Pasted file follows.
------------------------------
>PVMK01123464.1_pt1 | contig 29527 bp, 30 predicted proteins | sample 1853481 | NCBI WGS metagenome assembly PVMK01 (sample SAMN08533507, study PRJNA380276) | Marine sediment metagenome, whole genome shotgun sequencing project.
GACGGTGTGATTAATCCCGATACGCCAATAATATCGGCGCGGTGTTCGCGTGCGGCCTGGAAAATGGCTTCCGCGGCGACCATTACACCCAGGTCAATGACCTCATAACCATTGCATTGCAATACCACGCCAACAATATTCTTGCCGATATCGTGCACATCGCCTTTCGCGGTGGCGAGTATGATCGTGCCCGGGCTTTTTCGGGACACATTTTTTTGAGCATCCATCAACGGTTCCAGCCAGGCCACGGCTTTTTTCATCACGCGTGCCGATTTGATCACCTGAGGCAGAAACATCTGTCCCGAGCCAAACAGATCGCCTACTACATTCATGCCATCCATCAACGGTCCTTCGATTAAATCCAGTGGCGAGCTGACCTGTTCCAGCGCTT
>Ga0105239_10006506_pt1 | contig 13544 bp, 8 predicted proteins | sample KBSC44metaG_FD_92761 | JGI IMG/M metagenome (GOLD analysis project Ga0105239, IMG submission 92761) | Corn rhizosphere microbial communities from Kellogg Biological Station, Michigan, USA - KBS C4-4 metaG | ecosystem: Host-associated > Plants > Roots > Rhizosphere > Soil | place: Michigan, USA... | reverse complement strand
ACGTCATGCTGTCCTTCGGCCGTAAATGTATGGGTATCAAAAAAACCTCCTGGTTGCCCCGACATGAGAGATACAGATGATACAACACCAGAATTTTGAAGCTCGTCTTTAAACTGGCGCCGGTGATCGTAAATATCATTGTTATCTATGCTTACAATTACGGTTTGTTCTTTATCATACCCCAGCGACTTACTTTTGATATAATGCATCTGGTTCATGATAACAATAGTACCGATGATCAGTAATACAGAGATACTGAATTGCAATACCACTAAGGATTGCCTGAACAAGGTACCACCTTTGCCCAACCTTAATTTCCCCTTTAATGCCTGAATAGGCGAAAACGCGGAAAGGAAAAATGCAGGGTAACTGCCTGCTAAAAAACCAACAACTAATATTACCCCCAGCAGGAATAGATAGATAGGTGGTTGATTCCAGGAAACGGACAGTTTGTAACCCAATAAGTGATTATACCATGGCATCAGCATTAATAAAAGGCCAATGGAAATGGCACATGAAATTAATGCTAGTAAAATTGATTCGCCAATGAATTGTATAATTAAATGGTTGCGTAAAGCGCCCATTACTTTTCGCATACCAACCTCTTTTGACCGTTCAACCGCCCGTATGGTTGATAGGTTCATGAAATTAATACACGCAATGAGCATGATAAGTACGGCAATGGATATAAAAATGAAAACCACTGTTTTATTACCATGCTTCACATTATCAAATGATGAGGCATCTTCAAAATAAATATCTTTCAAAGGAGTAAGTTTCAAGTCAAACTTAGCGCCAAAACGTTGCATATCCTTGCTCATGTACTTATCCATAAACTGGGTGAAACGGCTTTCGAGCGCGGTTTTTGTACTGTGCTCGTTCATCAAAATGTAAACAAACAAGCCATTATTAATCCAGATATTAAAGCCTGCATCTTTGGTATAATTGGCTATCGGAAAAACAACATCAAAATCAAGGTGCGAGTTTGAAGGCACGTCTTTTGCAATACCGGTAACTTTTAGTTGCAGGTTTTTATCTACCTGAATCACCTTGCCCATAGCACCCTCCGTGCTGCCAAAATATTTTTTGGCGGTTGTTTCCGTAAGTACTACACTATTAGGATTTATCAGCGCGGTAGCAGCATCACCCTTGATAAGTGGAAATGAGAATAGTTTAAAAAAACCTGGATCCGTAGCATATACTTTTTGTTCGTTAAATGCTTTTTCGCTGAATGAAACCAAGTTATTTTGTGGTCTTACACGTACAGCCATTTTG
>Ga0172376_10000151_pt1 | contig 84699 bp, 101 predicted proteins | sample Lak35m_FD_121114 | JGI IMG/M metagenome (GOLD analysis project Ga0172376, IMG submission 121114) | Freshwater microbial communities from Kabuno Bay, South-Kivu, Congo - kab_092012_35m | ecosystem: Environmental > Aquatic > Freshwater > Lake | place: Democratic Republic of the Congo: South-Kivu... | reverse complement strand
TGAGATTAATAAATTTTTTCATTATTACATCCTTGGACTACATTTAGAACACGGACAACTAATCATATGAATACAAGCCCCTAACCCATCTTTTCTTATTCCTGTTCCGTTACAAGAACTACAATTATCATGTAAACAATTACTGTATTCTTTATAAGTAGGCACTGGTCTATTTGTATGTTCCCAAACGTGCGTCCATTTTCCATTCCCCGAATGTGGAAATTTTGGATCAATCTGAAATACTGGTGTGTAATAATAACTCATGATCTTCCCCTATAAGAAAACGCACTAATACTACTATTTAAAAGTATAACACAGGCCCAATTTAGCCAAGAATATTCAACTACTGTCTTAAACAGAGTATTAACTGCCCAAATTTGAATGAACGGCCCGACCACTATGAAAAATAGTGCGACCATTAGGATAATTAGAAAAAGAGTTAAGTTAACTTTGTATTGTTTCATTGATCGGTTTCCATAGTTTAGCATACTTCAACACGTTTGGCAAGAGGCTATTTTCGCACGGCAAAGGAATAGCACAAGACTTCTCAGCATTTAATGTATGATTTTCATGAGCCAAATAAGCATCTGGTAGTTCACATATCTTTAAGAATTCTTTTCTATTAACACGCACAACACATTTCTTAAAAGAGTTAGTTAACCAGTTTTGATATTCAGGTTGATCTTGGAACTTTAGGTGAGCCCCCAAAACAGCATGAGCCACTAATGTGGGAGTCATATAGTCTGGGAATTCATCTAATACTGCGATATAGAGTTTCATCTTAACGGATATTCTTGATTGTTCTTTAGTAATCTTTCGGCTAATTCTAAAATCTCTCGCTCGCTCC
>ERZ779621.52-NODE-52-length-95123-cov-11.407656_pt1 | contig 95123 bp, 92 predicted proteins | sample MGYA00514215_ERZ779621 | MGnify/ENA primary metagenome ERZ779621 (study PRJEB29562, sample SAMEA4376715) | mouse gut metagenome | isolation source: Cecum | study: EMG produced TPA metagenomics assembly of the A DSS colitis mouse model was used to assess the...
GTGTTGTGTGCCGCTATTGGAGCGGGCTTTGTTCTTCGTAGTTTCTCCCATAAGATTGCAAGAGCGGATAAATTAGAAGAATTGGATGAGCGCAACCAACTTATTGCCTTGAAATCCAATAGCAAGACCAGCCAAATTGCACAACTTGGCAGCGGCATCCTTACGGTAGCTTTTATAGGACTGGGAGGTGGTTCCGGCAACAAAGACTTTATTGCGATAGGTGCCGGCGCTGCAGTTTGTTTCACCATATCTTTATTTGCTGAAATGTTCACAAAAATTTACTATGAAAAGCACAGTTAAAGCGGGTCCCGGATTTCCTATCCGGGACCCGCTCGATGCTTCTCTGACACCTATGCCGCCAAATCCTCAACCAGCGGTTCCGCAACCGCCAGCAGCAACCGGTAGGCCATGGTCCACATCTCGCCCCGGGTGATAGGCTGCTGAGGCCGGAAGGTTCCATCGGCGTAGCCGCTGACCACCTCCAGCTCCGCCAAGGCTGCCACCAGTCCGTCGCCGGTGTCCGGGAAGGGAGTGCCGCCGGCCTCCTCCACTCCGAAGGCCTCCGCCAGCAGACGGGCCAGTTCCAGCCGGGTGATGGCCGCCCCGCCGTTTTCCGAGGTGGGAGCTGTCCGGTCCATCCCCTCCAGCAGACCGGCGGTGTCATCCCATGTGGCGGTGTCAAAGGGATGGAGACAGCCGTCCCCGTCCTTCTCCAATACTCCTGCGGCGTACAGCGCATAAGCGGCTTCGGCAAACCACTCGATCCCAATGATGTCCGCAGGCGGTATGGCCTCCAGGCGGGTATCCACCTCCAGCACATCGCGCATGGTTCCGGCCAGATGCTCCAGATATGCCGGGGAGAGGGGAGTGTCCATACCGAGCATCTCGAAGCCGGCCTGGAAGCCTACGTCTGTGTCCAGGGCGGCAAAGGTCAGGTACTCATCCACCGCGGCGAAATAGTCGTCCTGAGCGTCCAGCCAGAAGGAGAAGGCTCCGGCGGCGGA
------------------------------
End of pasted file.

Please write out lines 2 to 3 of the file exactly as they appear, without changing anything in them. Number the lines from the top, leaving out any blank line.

GACGGTGTGATTAATCCCGATACGCCAATAATATCGGCGCGGTGTTCGCGTGCGGCCTGGAAAATGGCTTCCGCGGCGACCATTACACCCAGGTCAATGACCTCATAACCATTGCATTGCAATACCACGCCAACAATATTCTTGCCGATATCGTGCACATCGCCTTTCGCGGTGGCGAGTATGATCGTGCCCGGGCTTTTTCGGGACACATTTTTTTGAGCATCCATCAACGGTTCCAGCCAGGCCACGGCTTTTTTCATCACGCGTGCCGATTTGATCACCTGAGGCAGAAACATCTGTCCCGAGCCAAACAGATCGCCTACTACATTCATGCCATCCATCAACGGTCCTTCGATTAAATCCAGTGGCGAGCTGACCTGTTCCAGCGCTT
>Ga0105239_10006506_pt1 | contig 13544 bp, 8 predicted proteins | sample KBSC44metaG_FD_92761 | JGI IMG/M metagenome (GOLD analysis project Ga0105239, IMG submission 92761) | Corn rhizosphere microbial communities from Kellogg Biological Station, Michigan, USA - KBS C4-4 metaG | ecosystem: Host-associated > Plants > Roots > Rhizosphere > Soil | place: Michigan, USA... | reverse complement strand